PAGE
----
Consumer goods firms, such as Unilever (UNc.AS) and Japanese cosmetics firm Shiseido (4911.T), say the e-commerce boom allows them to push deeper into markets that can otherwise be difficult to understand and tough to penetrate due to poor retail networks and infrastructure.
“Data from Lazada has been used to position certain products where consumer preferences are different. For example, Thai customers like to buy diapers in special cartons, while Malaysians prefer multiple packs,” says Chan.
To reach more customers and get a better handle on their online behavior, consumer goods companies are forging partnerships with e-commerce firms like Lazada and fashion website Zalora.
A customer who clicked on a 50 milliliter product may instead buy a smaller 30 ml product, said Pranay Mehra, vice president, digital and e-commerce at Shiseido Asia Pacific, noting that data and online selling experience can help firms bundle offers, decide on packaging and distribution, and influence where to set up a physical presence.
“This data is very powerful and very insightful, if used properly,” Mehra added.
Unilever, whose products range from Hellmann’s mayonnaise to Dove soap, said it is seeing more demand from rural consumers in developing markets like Indonesia and Vietnam.
“With all our e-commerce partners, we’re using data to help us find innovative solutions to unlock key barriers of high cost delivery and poor credit card penetration in remote areas,” said Anusha Babbar, e-commerce director at Unilever Southeast Asia and Australasia.
The conglomerate, which works with the likes of Singapore online grocer RedMart, Indonesia’s Blibli and Vietnam’s Tiki, said it introduced its St Ives skincare brand on Lazada after seeing a trend towards natural products and shopper search data.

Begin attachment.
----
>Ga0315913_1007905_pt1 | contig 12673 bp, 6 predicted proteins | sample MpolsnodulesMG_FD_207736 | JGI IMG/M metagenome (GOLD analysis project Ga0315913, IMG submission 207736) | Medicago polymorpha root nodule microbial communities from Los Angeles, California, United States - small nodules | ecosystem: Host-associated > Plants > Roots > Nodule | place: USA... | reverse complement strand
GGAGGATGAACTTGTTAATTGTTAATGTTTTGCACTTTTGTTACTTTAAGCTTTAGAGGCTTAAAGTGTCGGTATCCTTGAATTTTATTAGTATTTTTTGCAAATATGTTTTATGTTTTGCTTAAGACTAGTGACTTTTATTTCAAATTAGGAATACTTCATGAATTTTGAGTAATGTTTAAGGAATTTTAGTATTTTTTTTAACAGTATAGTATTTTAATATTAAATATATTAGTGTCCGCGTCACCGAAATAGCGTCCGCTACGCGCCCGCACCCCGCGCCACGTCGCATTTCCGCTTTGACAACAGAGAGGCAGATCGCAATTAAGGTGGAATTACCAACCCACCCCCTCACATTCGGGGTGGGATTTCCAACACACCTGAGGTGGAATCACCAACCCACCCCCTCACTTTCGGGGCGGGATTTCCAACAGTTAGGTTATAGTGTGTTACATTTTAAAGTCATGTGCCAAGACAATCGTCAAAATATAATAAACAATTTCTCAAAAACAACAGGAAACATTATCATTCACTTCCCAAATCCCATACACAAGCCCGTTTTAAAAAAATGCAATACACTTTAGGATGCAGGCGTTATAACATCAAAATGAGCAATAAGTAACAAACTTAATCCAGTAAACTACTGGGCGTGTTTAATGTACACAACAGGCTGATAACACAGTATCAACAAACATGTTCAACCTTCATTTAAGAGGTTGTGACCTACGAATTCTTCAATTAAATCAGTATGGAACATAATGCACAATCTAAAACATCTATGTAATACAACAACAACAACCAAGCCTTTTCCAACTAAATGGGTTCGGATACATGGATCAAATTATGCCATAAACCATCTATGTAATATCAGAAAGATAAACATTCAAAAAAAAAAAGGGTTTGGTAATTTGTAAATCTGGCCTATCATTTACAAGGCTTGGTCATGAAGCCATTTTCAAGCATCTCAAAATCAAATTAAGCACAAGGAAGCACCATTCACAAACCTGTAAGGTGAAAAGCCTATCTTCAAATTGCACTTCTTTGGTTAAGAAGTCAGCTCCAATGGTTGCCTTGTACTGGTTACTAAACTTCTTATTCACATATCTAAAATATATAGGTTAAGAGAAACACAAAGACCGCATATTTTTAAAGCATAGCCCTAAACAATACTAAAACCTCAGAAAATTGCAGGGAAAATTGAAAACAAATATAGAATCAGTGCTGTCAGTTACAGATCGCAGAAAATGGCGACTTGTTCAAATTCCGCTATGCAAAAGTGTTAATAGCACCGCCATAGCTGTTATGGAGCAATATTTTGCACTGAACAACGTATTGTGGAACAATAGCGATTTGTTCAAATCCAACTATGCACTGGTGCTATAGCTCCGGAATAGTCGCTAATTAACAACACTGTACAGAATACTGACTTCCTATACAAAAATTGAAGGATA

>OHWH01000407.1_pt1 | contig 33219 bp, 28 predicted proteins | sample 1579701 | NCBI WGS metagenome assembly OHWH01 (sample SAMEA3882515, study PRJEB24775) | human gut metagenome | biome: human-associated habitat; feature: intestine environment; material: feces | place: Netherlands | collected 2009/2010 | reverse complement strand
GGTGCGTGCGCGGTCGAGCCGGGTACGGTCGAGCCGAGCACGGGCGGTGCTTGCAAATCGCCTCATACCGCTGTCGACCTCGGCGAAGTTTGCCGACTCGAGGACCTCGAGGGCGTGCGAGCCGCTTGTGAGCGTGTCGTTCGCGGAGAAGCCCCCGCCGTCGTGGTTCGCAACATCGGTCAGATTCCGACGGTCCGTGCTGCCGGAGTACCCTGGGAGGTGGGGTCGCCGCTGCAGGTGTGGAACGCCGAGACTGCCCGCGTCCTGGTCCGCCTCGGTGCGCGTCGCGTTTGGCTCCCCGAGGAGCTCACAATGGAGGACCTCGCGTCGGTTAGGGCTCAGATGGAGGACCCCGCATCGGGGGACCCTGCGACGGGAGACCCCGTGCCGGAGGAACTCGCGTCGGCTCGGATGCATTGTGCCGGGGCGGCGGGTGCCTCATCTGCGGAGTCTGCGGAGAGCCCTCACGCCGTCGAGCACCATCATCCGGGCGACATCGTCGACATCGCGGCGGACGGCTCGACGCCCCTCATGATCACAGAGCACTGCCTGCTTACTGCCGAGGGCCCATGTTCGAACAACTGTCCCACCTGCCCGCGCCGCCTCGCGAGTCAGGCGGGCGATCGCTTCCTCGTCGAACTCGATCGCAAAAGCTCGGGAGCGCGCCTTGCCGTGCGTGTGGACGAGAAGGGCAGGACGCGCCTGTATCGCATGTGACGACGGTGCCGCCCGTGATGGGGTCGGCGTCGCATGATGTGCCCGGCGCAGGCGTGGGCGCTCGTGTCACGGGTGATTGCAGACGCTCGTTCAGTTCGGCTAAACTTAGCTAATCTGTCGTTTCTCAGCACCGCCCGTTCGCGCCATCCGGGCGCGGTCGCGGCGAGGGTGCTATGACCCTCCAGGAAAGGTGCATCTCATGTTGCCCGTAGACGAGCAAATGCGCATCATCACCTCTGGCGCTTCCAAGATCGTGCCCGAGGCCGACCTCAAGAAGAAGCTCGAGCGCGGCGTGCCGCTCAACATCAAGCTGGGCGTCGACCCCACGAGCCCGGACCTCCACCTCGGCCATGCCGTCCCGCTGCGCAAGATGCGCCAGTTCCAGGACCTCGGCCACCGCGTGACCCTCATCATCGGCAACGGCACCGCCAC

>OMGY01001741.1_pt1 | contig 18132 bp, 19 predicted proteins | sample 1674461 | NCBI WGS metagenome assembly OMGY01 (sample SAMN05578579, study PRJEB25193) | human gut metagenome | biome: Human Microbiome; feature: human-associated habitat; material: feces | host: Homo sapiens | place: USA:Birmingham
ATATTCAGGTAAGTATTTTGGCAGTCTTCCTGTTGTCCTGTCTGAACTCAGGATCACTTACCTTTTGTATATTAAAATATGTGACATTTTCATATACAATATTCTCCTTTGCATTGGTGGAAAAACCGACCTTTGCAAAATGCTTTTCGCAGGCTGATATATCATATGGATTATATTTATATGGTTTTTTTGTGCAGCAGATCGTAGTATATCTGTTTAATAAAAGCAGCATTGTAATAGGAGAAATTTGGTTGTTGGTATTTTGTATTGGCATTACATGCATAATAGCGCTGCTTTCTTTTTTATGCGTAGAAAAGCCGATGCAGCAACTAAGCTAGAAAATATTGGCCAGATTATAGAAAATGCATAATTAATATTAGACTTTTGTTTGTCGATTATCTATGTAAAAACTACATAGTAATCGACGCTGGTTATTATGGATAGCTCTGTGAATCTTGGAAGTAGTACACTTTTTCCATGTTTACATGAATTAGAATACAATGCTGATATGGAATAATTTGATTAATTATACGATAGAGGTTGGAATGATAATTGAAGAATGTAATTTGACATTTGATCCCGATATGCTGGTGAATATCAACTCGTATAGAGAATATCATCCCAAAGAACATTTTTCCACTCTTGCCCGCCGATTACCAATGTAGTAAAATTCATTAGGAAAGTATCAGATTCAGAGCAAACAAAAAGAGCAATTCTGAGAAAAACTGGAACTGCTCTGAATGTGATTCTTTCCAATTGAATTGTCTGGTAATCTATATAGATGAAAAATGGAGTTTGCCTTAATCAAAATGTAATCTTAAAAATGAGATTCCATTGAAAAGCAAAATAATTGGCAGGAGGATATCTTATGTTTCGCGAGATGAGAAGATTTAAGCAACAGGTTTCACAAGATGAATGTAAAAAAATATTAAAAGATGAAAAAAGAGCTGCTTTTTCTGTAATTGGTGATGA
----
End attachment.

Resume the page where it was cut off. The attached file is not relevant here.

DATA AND LOGISTICS
“Traditional retailers will struggle to see customer behavior,” said Lazada Thailand’s CEO, Alessandro Piscini. “We can tell if a customer is pregnant from their search behavior.”
Lazada, he said, plans to use data science to help its merchants customize offers for specific customer groups based on age, gender and other preferences.
Zalora, which sells clothing and accessories online in markets including Singapore, Malaysia and Indonesia, said it was working on ad-hoc projects with some brands to help them understand their customers based on data.
Lazada and Zalora are among the few e-commerce platforms that operate in multiple Southeast Asian countries. But the region is becoming a new battleground as Amazon (AMZN.O) and JD.com (JD.O) make beachheads in Singapore and Thailand.
Lazada Thailand will focus on partnering with fast-moving consumer goods companies to maintain its lead, Piscini said, and is expanding its logistics footprint across a region that has poor roads, clogged cities and thousands of often remote islands.
To be sure, online still contributes a tiny portion to consumer goods companies’ sales, but some local firms are going beyond partnerships and investing in their own e-commerce capabilities.
Thailand’s top consumer goods manufacturer Saha Group (SPI.BK) (SPC.BK) has seen online sales of some of its brands rise tenfold since it began a partnership with Lazada in June, but online still represents just 1-2 percent of total sales.
Saha is using e-commerce data to customize offerings.
“We now make real-time offerings to customers. Before, promotions would be seasonal,” Chairman Boonsithi Chokwatana told Reuters.
The company, whose products include instant noodles, toothpaste and laundry detergent, is investing 2 billion baht ($ 60 million) in logistics to support its e-commerce ambitions, including a 21-storey warehouse and a big data team, he said.
Reporting by Aradhana Aravindan in SINGAPORE and Chayut Setboonsarng in BANGKOJK; Editing by Ian Geoghegan